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BlackMen Digital Interview: DJ Mark The Spot, Born Into It


Wednesday 29th, October 2014

 

 

DJ Mark The Spot
Born Into It

By: Martin A. Berrios 

 

As in any profession most people have to learn their way through things and a few are just born into it. With DJing playing such an integral part of his family history, you could say that it has always been in Mark The Spot’s DNA. The Bronx native has played in every corner of the world and still looks at every set as his first. Mark shares how his Jamaican roots influenced his style and what the new guys should be doing to get on his level.

 

BM: Where are you originally from and how did you get into DJing?
DJMTS: I am originally from New York in The Bronx, but I was born in Jamaica. The DJ ran through my family. My uncles were Jamaican DJs, so I watched them bring these big speakers outside and do these big block parties. Seeing that inspired me, so I just took it from there, but I went the Hip-Hop route.

 

BM: When did you know this was going to be your life?
DJMTS: Well, Hip-Hop was way different than it is now, so people reacted to the music more then. When you heard a Nas or a Biggie record it was an entirely different response, and I fell in love with that.

 

BM: How do you approach crafting your sets?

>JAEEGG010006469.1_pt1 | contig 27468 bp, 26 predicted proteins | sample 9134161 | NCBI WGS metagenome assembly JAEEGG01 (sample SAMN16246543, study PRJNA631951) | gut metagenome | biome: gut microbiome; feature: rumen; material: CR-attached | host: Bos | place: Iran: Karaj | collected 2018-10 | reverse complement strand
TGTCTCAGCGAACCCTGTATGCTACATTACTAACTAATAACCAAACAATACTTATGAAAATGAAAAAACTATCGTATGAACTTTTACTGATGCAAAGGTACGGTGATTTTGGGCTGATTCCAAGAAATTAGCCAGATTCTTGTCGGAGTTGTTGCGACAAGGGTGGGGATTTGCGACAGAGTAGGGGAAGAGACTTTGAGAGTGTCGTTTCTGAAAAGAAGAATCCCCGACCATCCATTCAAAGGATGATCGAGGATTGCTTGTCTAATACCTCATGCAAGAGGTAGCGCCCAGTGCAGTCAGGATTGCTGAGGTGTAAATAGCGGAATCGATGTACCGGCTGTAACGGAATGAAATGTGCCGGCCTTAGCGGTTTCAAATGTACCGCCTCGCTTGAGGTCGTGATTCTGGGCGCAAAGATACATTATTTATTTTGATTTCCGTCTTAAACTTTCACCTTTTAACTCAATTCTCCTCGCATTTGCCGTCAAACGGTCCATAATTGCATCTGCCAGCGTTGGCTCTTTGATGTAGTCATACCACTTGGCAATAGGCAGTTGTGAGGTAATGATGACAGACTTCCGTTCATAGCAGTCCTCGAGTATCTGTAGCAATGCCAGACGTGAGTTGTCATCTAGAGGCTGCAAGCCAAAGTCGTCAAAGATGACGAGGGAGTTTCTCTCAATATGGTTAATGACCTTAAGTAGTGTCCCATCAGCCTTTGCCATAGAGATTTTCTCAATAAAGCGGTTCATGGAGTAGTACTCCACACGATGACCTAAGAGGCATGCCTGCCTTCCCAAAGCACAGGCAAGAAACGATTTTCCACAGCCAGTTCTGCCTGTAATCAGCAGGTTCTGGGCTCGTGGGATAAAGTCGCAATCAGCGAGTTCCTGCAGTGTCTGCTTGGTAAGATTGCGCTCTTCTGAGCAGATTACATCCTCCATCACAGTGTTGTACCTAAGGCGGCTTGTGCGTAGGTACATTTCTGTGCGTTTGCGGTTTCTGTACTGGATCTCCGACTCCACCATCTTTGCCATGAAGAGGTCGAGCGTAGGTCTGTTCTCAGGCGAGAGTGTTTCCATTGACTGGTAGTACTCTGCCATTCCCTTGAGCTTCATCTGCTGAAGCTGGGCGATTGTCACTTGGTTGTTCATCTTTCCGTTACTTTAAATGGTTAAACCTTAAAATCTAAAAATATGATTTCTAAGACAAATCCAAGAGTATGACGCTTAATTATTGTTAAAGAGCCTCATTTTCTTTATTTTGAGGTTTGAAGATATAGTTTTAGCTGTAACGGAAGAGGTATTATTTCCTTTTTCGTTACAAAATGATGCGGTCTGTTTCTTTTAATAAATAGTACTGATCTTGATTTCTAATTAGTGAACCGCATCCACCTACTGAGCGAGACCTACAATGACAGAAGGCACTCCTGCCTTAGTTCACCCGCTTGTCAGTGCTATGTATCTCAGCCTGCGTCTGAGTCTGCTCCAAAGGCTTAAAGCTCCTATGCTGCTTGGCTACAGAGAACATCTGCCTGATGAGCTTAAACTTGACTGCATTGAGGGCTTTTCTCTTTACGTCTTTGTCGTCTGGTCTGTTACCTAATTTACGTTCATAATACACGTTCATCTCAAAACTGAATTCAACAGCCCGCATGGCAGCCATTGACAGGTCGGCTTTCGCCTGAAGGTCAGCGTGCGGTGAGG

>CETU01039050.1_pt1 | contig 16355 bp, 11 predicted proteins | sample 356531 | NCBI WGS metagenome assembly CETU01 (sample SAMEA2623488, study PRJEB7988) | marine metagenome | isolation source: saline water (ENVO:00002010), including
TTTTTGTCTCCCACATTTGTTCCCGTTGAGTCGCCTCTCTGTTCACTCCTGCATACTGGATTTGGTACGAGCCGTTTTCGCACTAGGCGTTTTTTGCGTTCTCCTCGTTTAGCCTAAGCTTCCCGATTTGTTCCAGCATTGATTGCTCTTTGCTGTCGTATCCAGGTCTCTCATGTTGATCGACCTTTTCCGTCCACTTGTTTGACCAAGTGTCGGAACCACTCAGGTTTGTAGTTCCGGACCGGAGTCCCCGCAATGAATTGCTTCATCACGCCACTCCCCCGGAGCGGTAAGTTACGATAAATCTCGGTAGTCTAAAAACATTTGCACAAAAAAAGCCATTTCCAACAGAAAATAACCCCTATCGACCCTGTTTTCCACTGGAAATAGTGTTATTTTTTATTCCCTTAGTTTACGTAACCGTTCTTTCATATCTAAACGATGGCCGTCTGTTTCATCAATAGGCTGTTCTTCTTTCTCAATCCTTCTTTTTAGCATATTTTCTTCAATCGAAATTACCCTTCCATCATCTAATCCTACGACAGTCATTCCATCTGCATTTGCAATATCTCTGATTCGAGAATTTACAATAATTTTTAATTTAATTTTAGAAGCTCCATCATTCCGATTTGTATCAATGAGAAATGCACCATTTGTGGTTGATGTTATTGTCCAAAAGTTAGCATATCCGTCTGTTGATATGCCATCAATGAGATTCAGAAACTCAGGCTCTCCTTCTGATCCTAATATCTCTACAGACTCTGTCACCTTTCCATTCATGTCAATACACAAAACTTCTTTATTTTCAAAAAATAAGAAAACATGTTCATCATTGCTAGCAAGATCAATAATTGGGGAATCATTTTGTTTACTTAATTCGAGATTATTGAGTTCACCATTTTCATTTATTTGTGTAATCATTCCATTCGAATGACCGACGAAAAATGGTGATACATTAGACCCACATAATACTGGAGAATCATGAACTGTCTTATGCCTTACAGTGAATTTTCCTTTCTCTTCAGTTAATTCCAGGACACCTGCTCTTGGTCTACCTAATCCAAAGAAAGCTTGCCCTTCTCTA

DJMTS: My style is different from a lot of people, and I learned from the best, which are Kid Capri, DJ S&S and DJ Craig G. So, I like to put on a show. I like to make the crowd feel that when they leave a Mark The Spot party they had a great time. I like to check out the scenery before I do anything because I don’t ever want to play music that a crowd isn’t going to like. 
You have to know your crowd when you go to certain places. it's like going to New York and playing two hours of old school West Coast music. I travel so much, so I learned doing my research is important. So I'll ask my DJ friends that are from the city I am going to and ask, "Who's the hot artist?"

 

BM: Having so many years of experience with spinning at parties, do you think the V.I.P. and bottle service requirements have ruined the nightclub culture?
DJMTS: Big time. Back then, when we partied it wasn’t about who was hosting or throwing the party. The first thing we used to ask about a party was, “Who is the DJ?” Back then, if you had a good DJ you had a good party. People weren’t coming in to pop bottles or to come see a celebrity. Back then, people came to the party to enjoy themselves. I’m not saying they don’t do that now, but they don’t do it enough like they used to. It wasn’t about spending 10,000 dollars to get a section at a club. In certain places like Las Vegas that’s the standard, so you got to know what kind of city you are in—same thing for Hollywood.

 

BM: What’s next for you?
DJMTS: Well, shout out to my Monster Products family—I’m sponsored by them. Also, shout out to DJ Enuff, I just got the call today. I’m officially the newest Heavy Hitter DJ. I’m happy to be part of the family. Hopefully, I can help take this brand to another level.

 

BM: Advice you can offer to all the up and comers?
DJMTS: Shouts out to all the newer DJs. Back then, we had to really work hard: carrying crates, buying records, researching and finding records. Now, they don’t have to do what we have to do. Now, with laptops I can send you a song and you could play it that night. Back then, you weren’t getting new records right away. So, all those new guys need to cherish what they have. If you have questions, don’t ever be afraid to ask another DJ that’s more experienced than you. The new guys have it a little bit easier, so I would take advantage of it.